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Water Quality is the most important aspect of fishkeeping there is.  Poor Quality water introduces stress in the fish and creates the right environment toxins which can ultimately cause death.

So, here are some Dos and Don’ts

Do not overfeed. Overfeeding is one of the most common mistakes made by fishkeepers and is one of the biggest causes of death. Only feed with enough food that the fish will happily consume within 5-10 minutes. Only feed twice a day. Do not feed your fish when the temperature falls below 50oF. Uneaten food will sink to the bottom of the pond and will rot. Rotting food stuff is eventually broken down into ammonia which is poisonous to fish. Uneaten food should be removed from the pond by netting off/vacuuming the bottom of the tank. Overfeeding also causes excess excreta from the fish which in turn when broken down will cause harmful ammonia.

Treating newly introduced tap water (at pond set up stage and at water changing stage) with a proprietary de-chlorinator and conditioner. Tap water that is made fit for human consumption is rich in chlorine. Chlorine agitates fish causing them to scratch or flick against hard/sharp surfaces. Flicking may cause damage to the fishes mucus membrane and scales, leaving the fish open to infection.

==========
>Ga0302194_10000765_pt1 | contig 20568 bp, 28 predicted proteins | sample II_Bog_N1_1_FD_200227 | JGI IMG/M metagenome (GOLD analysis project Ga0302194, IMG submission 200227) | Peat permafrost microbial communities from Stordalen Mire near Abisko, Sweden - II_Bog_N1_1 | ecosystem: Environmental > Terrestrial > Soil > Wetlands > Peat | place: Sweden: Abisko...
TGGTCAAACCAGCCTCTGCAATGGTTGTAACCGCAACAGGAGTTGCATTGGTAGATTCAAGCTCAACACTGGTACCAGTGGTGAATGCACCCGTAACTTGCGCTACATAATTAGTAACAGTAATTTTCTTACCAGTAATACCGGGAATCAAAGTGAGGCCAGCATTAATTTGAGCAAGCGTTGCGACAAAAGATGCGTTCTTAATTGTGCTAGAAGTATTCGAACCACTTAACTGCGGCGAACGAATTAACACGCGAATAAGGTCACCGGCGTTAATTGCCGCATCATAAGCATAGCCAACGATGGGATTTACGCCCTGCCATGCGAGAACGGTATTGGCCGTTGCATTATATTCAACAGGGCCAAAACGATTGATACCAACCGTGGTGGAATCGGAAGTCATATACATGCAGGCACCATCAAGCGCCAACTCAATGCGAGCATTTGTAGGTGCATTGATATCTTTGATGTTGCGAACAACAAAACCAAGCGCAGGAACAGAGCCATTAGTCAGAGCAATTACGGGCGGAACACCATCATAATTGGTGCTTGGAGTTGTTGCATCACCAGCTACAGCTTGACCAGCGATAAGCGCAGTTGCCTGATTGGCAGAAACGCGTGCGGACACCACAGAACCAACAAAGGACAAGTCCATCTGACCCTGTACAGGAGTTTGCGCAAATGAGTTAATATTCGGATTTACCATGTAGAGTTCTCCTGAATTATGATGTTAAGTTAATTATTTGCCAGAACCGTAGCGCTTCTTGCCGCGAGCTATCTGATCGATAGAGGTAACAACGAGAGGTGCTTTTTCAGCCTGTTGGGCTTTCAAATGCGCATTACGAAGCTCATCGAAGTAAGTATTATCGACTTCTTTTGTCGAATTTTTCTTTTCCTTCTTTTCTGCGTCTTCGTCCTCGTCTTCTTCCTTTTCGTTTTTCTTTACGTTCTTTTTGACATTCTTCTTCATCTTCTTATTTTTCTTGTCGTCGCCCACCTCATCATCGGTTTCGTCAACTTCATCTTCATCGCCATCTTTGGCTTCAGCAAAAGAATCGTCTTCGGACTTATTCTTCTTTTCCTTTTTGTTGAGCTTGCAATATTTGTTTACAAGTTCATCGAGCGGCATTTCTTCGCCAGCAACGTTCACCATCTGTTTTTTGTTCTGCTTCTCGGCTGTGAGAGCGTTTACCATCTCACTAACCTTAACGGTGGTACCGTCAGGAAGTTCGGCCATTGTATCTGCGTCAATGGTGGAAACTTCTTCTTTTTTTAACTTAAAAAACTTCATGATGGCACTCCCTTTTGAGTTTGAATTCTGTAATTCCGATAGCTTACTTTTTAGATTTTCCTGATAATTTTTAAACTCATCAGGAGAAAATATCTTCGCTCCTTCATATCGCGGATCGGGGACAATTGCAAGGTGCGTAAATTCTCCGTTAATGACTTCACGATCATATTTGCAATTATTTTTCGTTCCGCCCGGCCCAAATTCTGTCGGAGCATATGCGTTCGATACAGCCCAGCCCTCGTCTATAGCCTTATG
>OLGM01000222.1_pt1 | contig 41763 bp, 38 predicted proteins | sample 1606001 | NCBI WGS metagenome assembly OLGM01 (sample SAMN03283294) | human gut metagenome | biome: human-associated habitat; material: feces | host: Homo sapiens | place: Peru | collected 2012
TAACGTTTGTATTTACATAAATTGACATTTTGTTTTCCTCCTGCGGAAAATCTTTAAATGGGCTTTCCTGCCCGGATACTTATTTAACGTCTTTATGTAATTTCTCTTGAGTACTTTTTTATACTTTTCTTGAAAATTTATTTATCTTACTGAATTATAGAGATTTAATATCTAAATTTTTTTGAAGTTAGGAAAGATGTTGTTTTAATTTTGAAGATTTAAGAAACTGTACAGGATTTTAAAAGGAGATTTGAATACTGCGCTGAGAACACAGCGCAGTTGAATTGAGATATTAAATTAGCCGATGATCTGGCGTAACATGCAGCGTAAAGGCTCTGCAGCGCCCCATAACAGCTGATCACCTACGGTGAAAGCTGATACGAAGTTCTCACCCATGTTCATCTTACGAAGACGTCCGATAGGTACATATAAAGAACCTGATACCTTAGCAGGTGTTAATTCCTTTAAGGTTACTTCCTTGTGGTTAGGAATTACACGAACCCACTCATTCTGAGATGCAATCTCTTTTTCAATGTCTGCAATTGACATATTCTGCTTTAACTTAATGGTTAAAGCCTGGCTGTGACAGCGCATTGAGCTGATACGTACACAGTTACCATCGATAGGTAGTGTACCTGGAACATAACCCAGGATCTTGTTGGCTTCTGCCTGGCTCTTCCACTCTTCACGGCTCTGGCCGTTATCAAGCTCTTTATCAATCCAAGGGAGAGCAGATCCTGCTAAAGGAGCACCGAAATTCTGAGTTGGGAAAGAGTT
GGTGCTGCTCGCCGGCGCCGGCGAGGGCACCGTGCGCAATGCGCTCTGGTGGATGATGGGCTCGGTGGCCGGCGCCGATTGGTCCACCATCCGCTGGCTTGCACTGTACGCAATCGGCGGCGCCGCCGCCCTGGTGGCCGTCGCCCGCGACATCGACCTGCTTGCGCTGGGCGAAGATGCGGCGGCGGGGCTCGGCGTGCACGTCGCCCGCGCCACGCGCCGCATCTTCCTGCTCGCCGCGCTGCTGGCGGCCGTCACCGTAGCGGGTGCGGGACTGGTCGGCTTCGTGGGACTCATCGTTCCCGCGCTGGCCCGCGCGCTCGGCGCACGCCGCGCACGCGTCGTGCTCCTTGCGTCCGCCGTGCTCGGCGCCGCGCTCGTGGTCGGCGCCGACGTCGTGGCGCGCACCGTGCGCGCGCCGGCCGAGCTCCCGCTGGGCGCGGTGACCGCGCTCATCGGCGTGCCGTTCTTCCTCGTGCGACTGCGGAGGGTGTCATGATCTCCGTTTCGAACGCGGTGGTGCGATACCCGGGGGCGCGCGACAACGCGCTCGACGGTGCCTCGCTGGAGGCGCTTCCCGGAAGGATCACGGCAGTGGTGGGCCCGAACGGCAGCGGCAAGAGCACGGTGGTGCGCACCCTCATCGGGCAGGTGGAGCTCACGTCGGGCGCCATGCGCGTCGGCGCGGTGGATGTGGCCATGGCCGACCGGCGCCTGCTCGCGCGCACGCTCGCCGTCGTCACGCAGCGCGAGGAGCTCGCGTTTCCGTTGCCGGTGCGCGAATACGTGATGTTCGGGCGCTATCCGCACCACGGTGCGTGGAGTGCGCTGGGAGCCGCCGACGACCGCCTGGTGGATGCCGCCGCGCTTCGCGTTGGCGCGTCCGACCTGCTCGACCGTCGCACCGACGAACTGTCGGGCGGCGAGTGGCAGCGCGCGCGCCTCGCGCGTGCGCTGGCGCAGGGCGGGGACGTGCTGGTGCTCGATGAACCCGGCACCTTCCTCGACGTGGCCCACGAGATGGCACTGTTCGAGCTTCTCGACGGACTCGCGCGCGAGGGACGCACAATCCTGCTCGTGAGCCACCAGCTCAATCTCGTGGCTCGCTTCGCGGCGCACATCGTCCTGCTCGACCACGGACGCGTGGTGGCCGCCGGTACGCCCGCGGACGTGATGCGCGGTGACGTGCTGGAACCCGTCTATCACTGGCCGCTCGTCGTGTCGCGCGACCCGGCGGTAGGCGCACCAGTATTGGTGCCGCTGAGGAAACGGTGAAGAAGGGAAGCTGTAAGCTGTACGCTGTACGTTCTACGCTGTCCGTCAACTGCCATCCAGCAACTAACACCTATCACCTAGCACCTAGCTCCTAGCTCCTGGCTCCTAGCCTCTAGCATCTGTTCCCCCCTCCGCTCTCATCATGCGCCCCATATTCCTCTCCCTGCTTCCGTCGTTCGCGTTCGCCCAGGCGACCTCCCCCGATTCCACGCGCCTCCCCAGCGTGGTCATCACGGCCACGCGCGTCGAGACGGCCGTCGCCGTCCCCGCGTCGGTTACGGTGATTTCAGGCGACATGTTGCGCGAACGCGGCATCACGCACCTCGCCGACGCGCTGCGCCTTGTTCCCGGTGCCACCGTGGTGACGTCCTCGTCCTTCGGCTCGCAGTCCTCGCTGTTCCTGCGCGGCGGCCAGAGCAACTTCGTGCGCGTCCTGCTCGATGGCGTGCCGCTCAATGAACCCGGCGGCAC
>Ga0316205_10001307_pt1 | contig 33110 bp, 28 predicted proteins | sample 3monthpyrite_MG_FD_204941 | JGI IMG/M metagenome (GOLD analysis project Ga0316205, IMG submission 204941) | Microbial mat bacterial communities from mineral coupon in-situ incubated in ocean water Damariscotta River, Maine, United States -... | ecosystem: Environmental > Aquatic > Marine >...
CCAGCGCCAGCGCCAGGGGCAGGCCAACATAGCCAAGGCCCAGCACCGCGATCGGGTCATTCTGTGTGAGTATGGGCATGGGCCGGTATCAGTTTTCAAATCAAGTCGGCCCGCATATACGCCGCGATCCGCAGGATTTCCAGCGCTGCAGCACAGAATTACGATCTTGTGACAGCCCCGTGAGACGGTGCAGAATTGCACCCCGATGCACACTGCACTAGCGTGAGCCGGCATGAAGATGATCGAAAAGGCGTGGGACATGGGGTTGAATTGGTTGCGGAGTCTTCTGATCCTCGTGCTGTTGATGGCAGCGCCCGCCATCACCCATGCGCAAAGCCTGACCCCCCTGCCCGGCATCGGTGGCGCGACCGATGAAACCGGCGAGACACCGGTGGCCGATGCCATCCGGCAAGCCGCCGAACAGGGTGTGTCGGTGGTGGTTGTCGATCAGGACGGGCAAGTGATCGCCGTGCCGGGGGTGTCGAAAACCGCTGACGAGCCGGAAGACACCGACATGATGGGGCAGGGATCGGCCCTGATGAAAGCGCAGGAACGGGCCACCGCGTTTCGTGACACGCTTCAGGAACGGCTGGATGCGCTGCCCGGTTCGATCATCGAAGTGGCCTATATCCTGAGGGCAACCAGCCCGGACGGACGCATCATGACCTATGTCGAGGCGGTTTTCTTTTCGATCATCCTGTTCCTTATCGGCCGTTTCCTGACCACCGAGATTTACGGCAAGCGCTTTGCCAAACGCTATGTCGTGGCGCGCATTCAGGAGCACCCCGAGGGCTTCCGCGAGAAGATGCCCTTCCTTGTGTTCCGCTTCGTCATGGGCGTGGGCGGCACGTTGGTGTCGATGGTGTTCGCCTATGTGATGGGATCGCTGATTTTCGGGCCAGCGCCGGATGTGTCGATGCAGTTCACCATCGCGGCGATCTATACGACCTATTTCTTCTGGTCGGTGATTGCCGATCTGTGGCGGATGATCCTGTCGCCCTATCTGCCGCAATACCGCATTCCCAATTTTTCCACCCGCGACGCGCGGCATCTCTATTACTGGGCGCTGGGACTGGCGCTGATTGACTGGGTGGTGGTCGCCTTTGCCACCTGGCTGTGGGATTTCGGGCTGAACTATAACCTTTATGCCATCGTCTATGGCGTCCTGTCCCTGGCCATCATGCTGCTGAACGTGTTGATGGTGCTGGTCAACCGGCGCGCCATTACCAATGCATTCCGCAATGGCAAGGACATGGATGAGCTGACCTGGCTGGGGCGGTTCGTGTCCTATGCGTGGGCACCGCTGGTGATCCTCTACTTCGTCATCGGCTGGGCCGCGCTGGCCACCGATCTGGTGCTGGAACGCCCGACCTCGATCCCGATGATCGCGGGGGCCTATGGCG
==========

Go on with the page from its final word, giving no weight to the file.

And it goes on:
Plants will help to reduce the onset of ammonia by utilizing some of the fish excreta and uneaten foods as fertilizer.

Regular pond and filter maintenance will help to maintain safe water. It is recommended that you clean the filters every 4 weeks. Clean filter media with pond water (not tap water) and remove sludge from the bottom of the filter. Filter media should only be cleaned to a level where some of the filtered material remains on the filter media. Heavy cleaning will kill any helpful bacteria from the filter media rendering your filter biologically ineffective for a number of weeks. In effect it’s like returning the filter back to its new state where it will take a number of weeks to mature.

Increased oxygenation and filtration helps to maintain good water quality. Oxygen is required by the fish to breathe and a lack of Oxygen within the water will lead to stress and the onset of illness. Good mechanical and biological filtration is also required to help remove impurities from the water.

Remove dead plant leaves or those that have been eaten away from the main stem of the plant to prevent them from rotting and polluting the water. Rotting plant material also increases harmful ammonia levels in the water.

Remove dead fish or other aquatic life such as freshwater mussels as soon as they are noticed. Dead, rotting fish will also cause dangerous ammonia levels in the water as well as breeding infection.

Regularly monitor ph levels, levels of hardness and ammonia and nitrate levels. Proprietary kits are available to test each element as appropriate.